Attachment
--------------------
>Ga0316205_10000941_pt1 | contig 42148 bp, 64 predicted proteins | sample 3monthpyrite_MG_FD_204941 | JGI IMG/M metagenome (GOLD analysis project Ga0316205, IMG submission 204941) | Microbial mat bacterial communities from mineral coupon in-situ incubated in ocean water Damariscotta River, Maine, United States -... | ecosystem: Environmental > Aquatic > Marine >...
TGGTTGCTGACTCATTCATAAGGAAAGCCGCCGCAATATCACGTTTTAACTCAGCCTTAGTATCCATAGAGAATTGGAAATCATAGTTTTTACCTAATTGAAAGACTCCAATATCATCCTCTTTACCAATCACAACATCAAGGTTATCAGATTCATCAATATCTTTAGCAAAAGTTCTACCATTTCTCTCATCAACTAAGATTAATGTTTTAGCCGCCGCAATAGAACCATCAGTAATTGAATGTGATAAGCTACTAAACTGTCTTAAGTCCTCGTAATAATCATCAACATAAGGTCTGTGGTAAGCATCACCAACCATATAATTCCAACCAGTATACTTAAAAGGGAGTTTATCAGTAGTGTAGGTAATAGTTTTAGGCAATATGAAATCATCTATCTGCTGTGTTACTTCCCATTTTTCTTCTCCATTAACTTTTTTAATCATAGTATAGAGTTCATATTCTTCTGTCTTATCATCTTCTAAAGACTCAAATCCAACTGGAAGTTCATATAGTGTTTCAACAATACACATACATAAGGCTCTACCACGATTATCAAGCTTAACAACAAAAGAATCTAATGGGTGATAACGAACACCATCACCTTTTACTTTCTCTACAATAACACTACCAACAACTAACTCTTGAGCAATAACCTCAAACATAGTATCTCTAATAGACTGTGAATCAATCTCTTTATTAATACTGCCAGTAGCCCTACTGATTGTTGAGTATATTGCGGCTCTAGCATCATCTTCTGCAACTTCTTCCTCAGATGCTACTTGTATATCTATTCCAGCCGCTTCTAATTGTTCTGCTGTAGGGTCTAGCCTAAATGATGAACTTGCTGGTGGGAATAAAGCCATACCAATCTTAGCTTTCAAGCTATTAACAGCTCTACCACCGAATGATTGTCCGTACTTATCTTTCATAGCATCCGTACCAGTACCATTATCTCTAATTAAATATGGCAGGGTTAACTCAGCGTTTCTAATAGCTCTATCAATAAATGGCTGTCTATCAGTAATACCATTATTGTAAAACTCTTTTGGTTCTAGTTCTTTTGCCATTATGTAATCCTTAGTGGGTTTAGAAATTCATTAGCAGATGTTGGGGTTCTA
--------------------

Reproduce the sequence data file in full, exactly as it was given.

>Ga0316205_10000941_pt1 | contig 42148 bp, 64 predicted proteins | sample 3monthpyrite_MG_FD_204941 | JGI IMG/M metagenome (GOLD analysis project Ga0316205, IMG submission 204941) | Microbial mat bacterial communities from mineral coupon in-situ incubated in ocean water Damariscotta River, Maine, United States -... | ecosystem: Environmental > Aquatic > Marine >...
TGGTTGCTGACTCATTCATAAGGAAAGCCGCCGCAATATCACGTTTTAACTCAGCCTTAGTATCCATAGAGAATTGGAAATCATAGTTTTTACCTAATTGAAAGACTCCAATATCATCCTCTTTACCAATCACAACATCAAGGTTATCAGATTCATCAATATCTTTAGCAAAAGTTCTACCATTTCTCTCATCAACTAAGATTAATGTTTTAGCCGCCGCAATAGAACCATCAGTAATTGAATGTGATAAGCTACTAAACTGTCTTAAGTCCTCGTAATAATCATCAACATAAGGTCTGTGGTAAGCATCACCAACCATATAATTCCAACCAGTATACTTAAAAGGGAGTTTATCAGTAGTGTAGGTAATAGTTTTAGGCAATATGAAATCATCTATCTGCTGTGTTACTTCCCATTTTTCTTCTCCATTAACTTTTTTAATCATAGTATAGAGTTCATATTCTTCTGTCTTATCATCTTCTAAAGACTCAAATCCAACTGGAAGTTCATATAGTGTTTCAACAATACACATACATAAGGCTCTACCACGATTATCAAGCTTAACAACAAAAGAATCTAATGGGTGATAACGAACACCATCACCTTTTACTTTCTCTACAATAACACTACCAACAACTAACTCTTGAGCAATAACCTCAAACATAGTATCTCTAATAGACTGTGAATCAATCTCTTTATTAATACTGCCAGTAGCCCTACTGATTGTTGAGTATATTGCGGCTCTAGCATCATCTTCTGCAACTTCTTCCTCAGATGCTACTTGTATATCTATTCCAGCCGCTTCTAATTGTTCTGCTGTAGGGTCTAGCCTAAATGATGAACTTGCTGGTGGGAATAAAGCCATACCAATCTTAGCTTTCAAGCTATTAACAGCTCTACCACCGAATGATTGTCCGTACTTATCTTTCATAGCATCCGTACCAGTACCATTATCTCTAATTAAATATGGCAGGGTTAACTCAGCGTTTCTAATAGCTCTATCAATAAATGGCTGTCTATCAGTAATACCATTATTGTAAAACTCTTTTGGTTCTAGTTCTTTTGCCATTATGTAATCCTTAGTGGGTTTAGAAATTCATTAGCAGATGTTGGGGTTCTA